Student Non Discrimination Act

What is SNDA?

  • SNDA Defined: The Student Non-Discrimination Act (SNDA) is a federal bill that would prohibit bullying, harassment, and discrimination against students because of their sexual orientation or gender identity or because they have LGBT parents or friends.

  • Terms Defined: “Sexual orientation” means homosexuality, heterosexuality, or bisexuality. “Gender identity” means the gender-related identity, appearance, or mannerisms or other gender-related characteristics of an individual, with or without regard to the individual's designated sex at birth.

Why is SNDA Necessary?

  • Students at Risk: Students are frequently targeted for bullying, harassment, or discrimination because they are or are perceived to be lesbian, gay, bisexual, or transgender (LGBT) or because their parents or friends are LGBT. A 2008 study found that 42% of children with parents who are LGBT were verbally harassed in the past year because of who their parents are. This discrimination negatively impacts students’ ability to learn or be actively involved in school programs.

  • Patchwork of Laws: Currently 16 states and the District of Columbia prohibit bullying and harassment on the basis of a student’s sexual orientation or gender identity. Six of these prohibit bullying or harassment against a student for his or her association with LGBT people: whether the student has LGBT parents or friends.  This patchwork of laws creates a patchwork of laws, leaving some students with no adequate protection against bullying or harassment.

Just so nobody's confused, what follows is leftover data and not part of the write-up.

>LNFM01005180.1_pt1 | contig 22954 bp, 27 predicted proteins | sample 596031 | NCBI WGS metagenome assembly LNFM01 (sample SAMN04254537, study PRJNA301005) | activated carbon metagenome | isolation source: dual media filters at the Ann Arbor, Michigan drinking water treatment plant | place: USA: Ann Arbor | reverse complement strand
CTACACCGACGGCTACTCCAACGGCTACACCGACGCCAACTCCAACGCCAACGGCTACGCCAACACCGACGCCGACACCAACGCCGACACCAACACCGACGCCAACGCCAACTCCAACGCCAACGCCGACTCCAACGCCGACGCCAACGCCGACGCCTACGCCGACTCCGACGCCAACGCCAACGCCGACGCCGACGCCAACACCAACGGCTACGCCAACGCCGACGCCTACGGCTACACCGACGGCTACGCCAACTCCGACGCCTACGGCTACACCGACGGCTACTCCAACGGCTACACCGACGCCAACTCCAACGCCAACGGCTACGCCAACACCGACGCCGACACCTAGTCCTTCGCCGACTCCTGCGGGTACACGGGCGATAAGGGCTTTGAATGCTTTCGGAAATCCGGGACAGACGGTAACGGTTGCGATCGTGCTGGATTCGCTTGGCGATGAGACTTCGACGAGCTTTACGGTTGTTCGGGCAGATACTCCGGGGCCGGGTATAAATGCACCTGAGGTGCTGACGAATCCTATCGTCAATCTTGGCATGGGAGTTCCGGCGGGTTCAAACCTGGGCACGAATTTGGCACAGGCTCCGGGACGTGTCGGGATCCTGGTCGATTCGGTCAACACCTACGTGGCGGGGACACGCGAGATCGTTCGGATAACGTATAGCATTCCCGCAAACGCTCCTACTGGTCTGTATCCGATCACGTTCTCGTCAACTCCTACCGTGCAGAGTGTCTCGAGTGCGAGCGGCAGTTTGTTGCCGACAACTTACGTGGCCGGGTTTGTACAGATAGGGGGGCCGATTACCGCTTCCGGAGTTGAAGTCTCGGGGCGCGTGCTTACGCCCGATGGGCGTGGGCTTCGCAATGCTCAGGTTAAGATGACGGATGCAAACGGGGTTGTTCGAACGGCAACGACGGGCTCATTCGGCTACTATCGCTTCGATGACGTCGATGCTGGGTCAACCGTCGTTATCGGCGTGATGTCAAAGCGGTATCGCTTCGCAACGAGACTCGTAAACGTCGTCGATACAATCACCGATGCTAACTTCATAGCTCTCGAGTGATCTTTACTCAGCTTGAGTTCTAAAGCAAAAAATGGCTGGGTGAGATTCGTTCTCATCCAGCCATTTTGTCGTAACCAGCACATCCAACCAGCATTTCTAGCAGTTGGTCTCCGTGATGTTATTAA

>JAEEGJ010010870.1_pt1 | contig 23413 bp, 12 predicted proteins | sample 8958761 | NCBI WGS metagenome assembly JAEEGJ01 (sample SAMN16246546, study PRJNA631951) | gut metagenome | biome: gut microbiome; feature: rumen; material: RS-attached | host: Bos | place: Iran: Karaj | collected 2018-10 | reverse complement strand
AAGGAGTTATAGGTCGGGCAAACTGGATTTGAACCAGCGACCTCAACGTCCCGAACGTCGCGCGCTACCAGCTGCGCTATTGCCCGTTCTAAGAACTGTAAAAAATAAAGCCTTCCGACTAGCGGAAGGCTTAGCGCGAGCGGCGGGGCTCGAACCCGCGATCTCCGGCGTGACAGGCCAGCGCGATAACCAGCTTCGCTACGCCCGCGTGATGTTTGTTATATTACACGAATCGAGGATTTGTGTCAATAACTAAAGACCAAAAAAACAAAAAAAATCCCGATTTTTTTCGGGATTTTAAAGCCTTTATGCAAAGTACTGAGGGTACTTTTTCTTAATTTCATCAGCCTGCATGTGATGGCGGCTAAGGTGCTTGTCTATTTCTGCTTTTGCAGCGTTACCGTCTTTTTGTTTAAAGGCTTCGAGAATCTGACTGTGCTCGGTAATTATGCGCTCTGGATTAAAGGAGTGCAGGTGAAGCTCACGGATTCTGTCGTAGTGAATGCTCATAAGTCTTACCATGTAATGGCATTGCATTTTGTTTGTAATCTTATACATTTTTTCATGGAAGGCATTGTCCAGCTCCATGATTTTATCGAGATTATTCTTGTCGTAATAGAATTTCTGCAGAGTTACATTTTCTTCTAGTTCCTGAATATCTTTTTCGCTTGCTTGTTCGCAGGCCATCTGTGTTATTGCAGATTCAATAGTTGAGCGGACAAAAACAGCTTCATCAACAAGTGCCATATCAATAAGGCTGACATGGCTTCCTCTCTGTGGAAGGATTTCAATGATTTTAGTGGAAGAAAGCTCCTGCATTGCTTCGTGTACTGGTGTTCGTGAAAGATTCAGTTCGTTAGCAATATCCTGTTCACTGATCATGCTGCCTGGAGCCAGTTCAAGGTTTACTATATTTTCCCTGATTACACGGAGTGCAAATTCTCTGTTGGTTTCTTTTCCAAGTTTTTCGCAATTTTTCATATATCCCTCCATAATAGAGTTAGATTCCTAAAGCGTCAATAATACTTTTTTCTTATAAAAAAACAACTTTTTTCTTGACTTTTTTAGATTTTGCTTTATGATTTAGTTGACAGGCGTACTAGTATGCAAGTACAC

How does SNDA protect students?

  • K-12: Similar to Title IX of the Civil Rights Act, which prohibited educational discrimination on the basis of sex, SNDA would prohibit any incident of discrimination, harassment, or bullying in grades K-12 that negatively impact a student’s ability to participate in school-related programs or activities.

  • Definition: The definition of “discrimination” in SNDA includes bullying and harassment that interferes with a student’s ability to learn or participate in school.    

  • Enumeration: Studies show that when an anti-bullying or harassment policy lists the characteristics that are protected, students feel safer seeing themselves in that list and teachers and administrators feel more comfortable intervening when they see bullying or harassment.  Teachers and administrators also feel more comfortable reporting incidents of bullying or harassment to students’ parents and to the proper authorities.

Who supports SNDA?

  • Broad Coalition: Important members of the coalition supporting SNDA include the American Association of University Women, the American Federation of Teachers, the American Civil Liberties Union, the Gay, Lesbian & Straight Education Network, the NAACP, the National Association of School Psychologists, the National Association of Secondary School Principals, the National Council of La Raza, the National Education Association, and the National Women’s Law Center.

For more information contact:
Emily Hecht-McGowan, Director of Public Policy at emily.hecht@familyequality.org

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